12. @Cynique you always challenge me to seek clarity! Thank you so much! Of course, I put my best foot forward with anyone I meet. Kindness and respect goes a long way... What I can't afford in this lifetime is seeking outside validation for the life given to me. When I said I don't seek the acceptance of white people; it's because I don't allow anyone to tell me who I am or what role I shall play. I tell others what role I shall play in their life and they can decide "Yes" or "no" . I was looking at my professional recommendation letters, the other day and I realized they have the same theme - " leader with an attitude" white folks code for uppity negress. It is what it is. I never felt like I needed my life validated. And yes, living like this has positive, negative and a lot of heartbreaking consequences. When I was younger, many called it hubris. If I believed I could do it; I did it. Now that I'm older it requires a lot of courage to continue to live this way. I may cry a lot, but I sleep well. I think the black community's pathological tendencies come from allowing others to invalidate us. It's as if we believe we are the illegitimate children of America and Africa and we're doing everything while failing miserably to gain legitimacy. It's as if we (black Americans) are waiting to do our version of Sally Fields' Academy Award acceptance speech "You like me, you really like me". Although it is so cliche, we have to learn to like ourselves first even if our validation never arrives.
  13. OK maybe I'm being overly cynical, but it will take a lot for me to be convinced that a multination corporation like SONY is interested in doing anything but making more money than they did the year before. If they can monetize any of the ancient African religious traditions in Beyonce's imagery; the result will be a perversion of those traditions.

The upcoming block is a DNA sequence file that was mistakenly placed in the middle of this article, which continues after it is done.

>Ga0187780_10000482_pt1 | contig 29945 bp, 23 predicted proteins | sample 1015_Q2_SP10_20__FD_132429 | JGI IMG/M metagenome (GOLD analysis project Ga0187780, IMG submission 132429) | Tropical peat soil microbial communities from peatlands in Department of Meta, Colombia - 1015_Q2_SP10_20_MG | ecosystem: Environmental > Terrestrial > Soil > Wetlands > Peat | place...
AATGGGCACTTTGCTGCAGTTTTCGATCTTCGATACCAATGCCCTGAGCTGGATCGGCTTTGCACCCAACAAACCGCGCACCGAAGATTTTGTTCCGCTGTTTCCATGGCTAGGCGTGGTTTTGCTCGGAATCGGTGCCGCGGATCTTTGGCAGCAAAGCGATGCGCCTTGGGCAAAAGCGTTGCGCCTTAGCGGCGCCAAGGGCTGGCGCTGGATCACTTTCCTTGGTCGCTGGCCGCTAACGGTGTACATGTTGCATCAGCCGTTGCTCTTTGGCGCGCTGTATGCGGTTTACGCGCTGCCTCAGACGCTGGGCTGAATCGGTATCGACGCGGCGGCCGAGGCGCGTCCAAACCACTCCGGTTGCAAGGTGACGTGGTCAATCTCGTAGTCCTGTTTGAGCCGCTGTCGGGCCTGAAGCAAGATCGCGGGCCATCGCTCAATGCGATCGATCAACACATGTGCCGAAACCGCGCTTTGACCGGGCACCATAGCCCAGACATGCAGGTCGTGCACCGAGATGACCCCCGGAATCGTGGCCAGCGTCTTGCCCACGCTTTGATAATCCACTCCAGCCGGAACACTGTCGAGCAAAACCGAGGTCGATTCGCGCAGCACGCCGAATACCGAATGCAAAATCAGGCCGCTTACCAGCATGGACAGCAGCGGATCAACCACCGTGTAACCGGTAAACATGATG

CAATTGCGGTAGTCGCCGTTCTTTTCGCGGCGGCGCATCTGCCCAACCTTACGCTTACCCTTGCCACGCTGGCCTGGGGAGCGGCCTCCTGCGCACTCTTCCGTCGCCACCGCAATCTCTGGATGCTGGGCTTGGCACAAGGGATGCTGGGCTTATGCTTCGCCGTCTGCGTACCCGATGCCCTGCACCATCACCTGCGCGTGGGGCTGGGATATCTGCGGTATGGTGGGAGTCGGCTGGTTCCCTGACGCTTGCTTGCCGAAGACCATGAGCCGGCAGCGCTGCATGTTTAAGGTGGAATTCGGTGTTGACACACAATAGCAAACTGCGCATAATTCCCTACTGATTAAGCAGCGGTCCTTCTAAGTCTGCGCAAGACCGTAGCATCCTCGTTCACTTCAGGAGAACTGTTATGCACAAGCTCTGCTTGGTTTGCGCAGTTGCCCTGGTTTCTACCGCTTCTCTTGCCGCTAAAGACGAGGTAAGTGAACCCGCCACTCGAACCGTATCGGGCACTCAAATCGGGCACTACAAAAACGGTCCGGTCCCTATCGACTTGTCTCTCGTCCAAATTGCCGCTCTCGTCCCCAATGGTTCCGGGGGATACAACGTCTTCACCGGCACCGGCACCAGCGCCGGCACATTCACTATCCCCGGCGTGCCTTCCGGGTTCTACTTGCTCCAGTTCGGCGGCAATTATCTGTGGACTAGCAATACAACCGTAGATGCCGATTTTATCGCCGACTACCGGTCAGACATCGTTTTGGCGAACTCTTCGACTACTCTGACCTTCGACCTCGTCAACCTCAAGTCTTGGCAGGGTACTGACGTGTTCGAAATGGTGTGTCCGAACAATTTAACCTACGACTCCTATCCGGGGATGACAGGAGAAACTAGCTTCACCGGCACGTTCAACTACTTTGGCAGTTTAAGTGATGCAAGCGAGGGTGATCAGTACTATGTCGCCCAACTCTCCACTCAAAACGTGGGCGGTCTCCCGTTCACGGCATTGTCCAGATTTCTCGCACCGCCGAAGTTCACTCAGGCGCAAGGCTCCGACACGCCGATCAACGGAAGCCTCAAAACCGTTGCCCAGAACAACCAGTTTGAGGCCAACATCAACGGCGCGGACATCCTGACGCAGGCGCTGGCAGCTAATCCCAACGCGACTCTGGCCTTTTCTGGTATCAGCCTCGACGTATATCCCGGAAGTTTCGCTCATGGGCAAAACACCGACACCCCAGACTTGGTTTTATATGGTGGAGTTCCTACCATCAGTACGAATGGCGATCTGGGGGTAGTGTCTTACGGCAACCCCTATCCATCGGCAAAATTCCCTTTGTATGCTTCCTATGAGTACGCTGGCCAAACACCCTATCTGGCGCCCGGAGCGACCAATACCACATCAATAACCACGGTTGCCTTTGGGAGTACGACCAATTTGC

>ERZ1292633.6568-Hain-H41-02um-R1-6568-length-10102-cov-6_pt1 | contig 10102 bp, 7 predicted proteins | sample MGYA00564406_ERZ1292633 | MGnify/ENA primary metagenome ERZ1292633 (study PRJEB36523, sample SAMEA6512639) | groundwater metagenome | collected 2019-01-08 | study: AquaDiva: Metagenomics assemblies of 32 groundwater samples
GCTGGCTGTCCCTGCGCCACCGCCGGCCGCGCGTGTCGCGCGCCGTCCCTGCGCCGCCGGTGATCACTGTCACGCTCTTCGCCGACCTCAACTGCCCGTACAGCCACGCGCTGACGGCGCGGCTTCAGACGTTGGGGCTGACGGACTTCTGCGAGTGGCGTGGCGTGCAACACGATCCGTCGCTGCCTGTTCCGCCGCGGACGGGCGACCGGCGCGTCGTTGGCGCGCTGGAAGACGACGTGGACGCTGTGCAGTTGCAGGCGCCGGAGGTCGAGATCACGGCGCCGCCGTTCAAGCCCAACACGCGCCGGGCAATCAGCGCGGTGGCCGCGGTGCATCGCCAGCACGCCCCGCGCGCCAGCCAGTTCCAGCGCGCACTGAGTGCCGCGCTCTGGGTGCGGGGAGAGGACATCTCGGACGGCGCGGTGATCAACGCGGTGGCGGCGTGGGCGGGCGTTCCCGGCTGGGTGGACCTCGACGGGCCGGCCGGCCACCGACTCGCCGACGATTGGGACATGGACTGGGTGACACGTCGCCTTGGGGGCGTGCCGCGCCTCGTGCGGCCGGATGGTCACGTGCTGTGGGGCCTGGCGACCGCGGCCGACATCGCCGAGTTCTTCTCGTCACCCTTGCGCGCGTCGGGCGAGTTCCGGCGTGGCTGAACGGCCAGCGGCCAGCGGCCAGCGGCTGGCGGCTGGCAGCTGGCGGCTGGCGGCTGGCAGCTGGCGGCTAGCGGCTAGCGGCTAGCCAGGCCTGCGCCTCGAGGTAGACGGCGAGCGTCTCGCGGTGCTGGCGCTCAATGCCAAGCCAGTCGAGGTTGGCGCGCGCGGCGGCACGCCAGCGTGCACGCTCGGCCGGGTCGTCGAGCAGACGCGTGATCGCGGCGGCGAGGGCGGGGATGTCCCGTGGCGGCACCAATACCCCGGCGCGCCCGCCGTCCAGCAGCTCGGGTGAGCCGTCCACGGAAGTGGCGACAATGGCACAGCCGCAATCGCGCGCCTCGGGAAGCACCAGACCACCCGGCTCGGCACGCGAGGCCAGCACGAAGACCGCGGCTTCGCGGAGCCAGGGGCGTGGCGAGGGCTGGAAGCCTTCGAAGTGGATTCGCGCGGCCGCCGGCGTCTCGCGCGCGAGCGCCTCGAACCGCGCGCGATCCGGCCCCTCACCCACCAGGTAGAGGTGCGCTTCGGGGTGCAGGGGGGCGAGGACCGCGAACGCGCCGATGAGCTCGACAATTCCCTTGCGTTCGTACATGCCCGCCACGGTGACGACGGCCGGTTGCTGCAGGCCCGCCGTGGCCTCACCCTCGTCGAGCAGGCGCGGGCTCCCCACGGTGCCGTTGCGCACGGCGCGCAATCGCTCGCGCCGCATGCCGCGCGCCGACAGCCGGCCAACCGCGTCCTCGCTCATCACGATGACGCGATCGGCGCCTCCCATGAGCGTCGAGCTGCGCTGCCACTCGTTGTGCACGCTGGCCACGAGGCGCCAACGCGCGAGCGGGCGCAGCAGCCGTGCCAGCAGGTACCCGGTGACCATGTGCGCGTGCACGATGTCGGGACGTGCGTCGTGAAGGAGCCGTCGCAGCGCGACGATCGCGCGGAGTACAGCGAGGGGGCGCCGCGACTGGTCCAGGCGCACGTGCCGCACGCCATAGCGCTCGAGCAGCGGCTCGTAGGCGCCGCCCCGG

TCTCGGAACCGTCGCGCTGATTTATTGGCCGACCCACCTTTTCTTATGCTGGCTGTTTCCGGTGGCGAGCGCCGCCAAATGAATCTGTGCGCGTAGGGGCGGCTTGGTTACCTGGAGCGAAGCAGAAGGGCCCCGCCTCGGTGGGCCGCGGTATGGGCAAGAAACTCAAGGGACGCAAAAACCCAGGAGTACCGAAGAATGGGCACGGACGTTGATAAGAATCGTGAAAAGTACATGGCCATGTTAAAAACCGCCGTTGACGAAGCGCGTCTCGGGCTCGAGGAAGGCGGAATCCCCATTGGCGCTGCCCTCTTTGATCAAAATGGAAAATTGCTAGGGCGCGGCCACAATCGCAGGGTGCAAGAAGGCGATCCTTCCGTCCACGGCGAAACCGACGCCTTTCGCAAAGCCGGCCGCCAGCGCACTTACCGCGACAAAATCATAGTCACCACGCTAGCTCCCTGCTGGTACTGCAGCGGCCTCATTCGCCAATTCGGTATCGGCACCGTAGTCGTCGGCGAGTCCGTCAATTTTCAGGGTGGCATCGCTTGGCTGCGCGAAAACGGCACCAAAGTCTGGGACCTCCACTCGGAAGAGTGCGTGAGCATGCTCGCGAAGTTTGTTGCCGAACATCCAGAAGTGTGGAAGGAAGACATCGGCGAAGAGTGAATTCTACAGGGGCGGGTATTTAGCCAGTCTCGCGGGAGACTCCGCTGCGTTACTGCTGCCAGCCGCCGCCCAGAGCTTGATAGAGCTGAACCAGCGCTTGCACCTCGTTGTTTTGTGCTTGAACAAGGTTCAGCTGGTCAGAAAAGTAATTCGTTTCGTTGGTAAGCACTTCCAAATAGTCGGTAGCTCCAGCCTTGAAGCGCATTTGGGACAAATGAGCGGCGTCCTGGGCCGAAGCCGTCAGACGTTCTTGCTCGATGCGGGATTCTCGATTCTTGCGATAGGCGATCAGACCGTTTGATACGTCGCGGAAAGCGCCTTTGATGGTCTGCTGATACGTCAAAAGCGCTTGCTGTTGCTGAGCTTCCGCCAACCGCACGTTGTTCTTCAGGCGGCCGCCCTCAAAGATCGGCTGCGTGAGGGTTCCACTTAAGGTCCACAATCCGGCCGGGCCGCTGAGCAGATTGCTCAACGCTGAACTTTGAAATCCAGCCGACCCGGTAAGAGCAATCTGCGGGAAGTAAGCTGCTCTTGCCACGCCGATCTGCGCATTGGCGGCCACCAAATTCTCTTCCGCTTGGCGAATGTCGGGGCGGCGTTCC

14. Sheryl platforms like Facebook, Goolge+, and Twitter are simply incapable of producing this content; (1) the platform are not designed to hold long form content, and most importantly; (2) These platforms do not create content. They don’t employ journalist, writers, editors, researchers, artists, photographers, or fact checkers--you have to twist their arms to remove fake news. Celebrities and their troll's get the lion's share of the coverage because they generate the most traffic. The combination of the two the Celebrity and troll into a single individual the "trollebrity," like the current president, are a gold mine for these sites. Trump has been a boon for Twitter.
  15. @Delano, I didn't want to get into this...so glad you did. I had to check myself first to see what was aggravating me about @Troy 's comment... there's so much to unpack that it spills over into the other discussion thread about black's being normal dysfunction et al.... but yes, it is validation of the three stages of woman - "maiden, mother, crone" (remember the Blue Ivy-Beyonce-Miss Tina hologram?) Beyonce's whole career and music has used this Leitmotif... EXCEPT she uses the motherland's symbols instead of the eurocentric version. It traverses the scale of the mythology of ancient Canaanites (north, south central west africa)...it is why some call her practices the illuminati because many don't know our own ancient magical practices ... She is using her whole career as a backdrop to tell the story of the black woman.. It's mythology set to music. hahaha!!!
  16. Such long times periods and gaps. The new platforms like Twitter, Facebook, Google are not producing any breakthrough Agents.
  17. Del I think as you immerse yourself into different worlds you gain a perspective that is necessarily more open. I too shared many of the experiences you have. Speaking of being a bike messenger, have you ever heard of Kurt Boone? He writes about delivering packages riding a fixed wheel bike. I worked as a foot messenger for a couple of years--delivering packages to offices wowed me with their grandness, and the I would be working in a few years later. Experiencing other locations is also why I balk at the idea that places like NYC are so cosmopolitan, urbane and sophisticated. In reality, NYC often is very provincial, racist, crude and segregated as any place in the country. Many communities I've visited in the south are FAR more integrated than NYC. Though mainstream media and NYC itself likes to tout itself has been better that other places...